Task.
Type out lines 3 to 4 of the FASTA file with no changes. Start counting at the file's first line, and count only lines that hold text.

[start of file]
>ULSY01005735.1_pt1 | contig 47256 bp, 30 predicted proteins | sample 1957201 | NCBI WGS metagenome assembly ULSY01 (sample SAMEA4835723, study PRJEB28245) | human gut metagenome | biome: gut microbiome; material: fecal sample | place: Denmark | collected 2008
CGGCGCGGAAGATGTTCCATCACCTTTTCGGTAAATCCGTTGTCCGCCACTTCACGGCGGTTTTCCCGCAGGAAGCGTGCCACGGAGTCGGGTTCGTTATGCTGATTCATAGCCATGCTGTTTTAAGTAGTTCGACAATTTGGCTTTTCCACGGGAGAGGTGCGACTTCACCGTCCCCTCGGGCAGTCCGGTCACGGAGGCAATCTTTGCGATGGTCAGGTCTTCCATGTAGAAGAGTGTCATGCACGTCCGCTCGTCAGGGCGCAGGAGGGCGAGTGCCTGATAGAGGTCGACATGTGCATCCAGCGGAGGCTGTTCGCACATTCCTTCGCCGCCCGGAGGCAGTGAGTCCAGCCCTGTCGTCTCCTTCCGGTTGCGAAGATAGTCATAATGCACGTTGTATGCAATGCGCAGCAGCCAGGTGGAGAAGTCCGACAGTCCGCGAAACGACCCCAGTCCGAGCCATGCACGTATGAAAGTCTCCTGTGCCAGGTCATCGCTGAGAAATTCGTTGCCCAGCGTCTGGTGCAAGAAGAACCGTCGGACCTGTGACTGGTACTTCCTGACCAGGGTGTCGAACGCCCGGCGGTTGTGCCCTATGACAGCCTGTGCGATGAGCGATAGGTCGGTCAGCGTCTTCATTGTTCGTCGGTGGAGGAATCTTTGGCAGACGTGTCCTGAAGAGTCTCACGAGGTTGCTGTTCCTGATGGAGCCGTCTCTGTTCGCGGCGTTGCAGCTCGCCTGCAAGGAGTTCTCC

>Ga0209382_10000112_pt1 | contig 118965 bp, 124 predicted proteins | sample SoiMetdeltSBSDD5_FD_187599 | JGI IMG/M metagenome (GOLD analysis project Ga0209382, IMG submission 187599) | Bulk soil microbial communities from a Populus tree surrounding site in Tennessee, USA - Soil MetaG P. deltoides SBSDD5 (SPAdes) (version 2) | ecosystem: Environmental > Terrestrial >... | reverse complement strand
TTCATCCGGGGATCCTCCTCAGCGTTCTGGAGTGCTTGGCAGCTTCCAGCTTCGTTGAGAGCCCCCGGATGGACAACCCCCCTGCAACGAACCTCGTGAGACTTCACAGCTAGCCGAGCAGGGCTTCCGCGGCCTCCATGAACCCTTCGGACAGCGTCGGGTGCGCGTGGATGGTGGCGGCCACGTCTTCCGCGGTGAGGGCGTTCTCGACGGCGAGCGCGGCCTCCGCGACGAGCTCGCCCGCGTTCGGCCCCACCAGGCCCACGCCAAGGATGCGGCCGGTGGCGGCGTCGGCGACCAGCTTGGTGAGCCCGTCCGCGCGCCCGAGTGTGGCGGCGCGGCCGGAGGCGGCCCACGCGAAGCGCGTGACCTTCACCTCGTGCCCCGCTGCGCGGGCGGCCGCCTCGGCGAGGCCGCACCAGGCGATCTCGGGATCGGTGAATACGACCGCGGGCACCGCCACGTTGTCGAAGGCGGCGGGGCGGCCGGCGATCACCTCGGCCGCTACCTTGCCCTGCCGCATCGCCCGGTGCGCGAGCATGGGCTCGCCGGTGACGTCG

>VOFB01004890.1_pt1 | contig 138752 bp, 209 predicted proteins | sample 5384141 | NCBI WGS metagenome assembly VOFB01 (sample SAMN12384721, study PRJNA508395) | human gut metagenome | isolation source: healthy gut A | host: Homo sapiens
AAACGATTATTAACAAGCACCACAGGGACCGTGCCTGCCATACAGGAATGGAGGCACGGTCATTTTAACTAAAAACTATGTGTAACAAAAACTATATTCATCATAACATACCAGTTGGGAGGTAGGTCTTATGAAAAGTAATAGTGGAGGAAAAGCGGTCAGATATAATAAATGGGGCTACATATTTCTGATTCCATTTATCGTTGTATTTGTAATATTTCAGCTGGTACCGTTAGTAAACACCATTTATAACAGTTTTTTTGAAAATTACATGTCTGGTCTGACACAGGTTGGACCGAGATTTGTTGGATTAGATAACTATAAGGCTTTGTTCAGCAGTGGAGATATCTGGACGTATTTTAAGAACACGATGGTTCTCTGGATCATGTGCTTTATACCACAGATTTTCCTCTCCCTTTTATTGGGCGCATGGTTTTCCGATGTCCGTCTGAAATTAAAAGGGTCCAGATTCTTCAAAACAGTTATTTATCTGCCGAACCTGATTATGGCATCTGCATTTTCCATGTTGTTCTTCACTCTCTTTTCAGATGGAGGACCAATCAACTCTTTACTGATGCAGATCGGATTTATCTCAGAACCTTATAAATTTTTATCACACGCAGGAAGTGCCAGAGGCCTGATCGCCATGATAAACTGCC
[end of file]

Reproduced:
>Ga0209382_10000112_pt1 | contig 118965 bp, 124 predicted proteins | sample SoiMetdeltSBSDD5_FD_187599 | JGI IMG/M metagenome (GOLD analysis project Ga0209382, IMG submission 187599) | Bulk soil microbial communities from a Populus tree surrounding site in Tennessee, USA - Soil MetaG P. deltoides SBSDD5 (SPAdes) (version 2) | ecosystem: Environmental > Terrestrial >... | reverse complement strand
TTCATCCGGGGATCCTCCTCAGCGTTCTGGAGTGCTTGGCAGCTTCCAGCTTCGTTGAGAGCCCCCGGATGGACAACCCCCCTGCAACGAACCTCGTGAGACTTCACAGCTAGCCGAGCAGGGCTTCCGCGGCCTCCATGAACCCTTCGGACAGCGTCGGGTGCGCGTGGATGGTGGCGGCCACGTCTTCCGCGGTGAGGGCGTTCTCGACGGCGAGCGCGGCCTCCGCGACGAGCTCGCCCGCGTTCGGCCCCACCAGGCCCACGCCAAGGATGCGGCCGGTGGCGGCGTCGGCGACCAGCTTGGTGAGCCCGTCCGCGCGCCCGAGTGTGGCGGCGCGGCCGGAGGCGGCCCACGCGAAGCGCGTGACCTTCACCTCGTGCCCCGCTGCGCGGGCGGCCGCCTCGGCGAGGCCGCACCAGGCGATCTCGGGATCGGTGAATACGACCGCGGGCACCGCCACGTTGTCGAAGGCGGCGGGGCGGCCGGCGATCACCTCGGCCGCTACCTTGCCCTGCCGCATCGCCCGGTGCGCGAGCATGGGCTCGCCGGTGACGTCG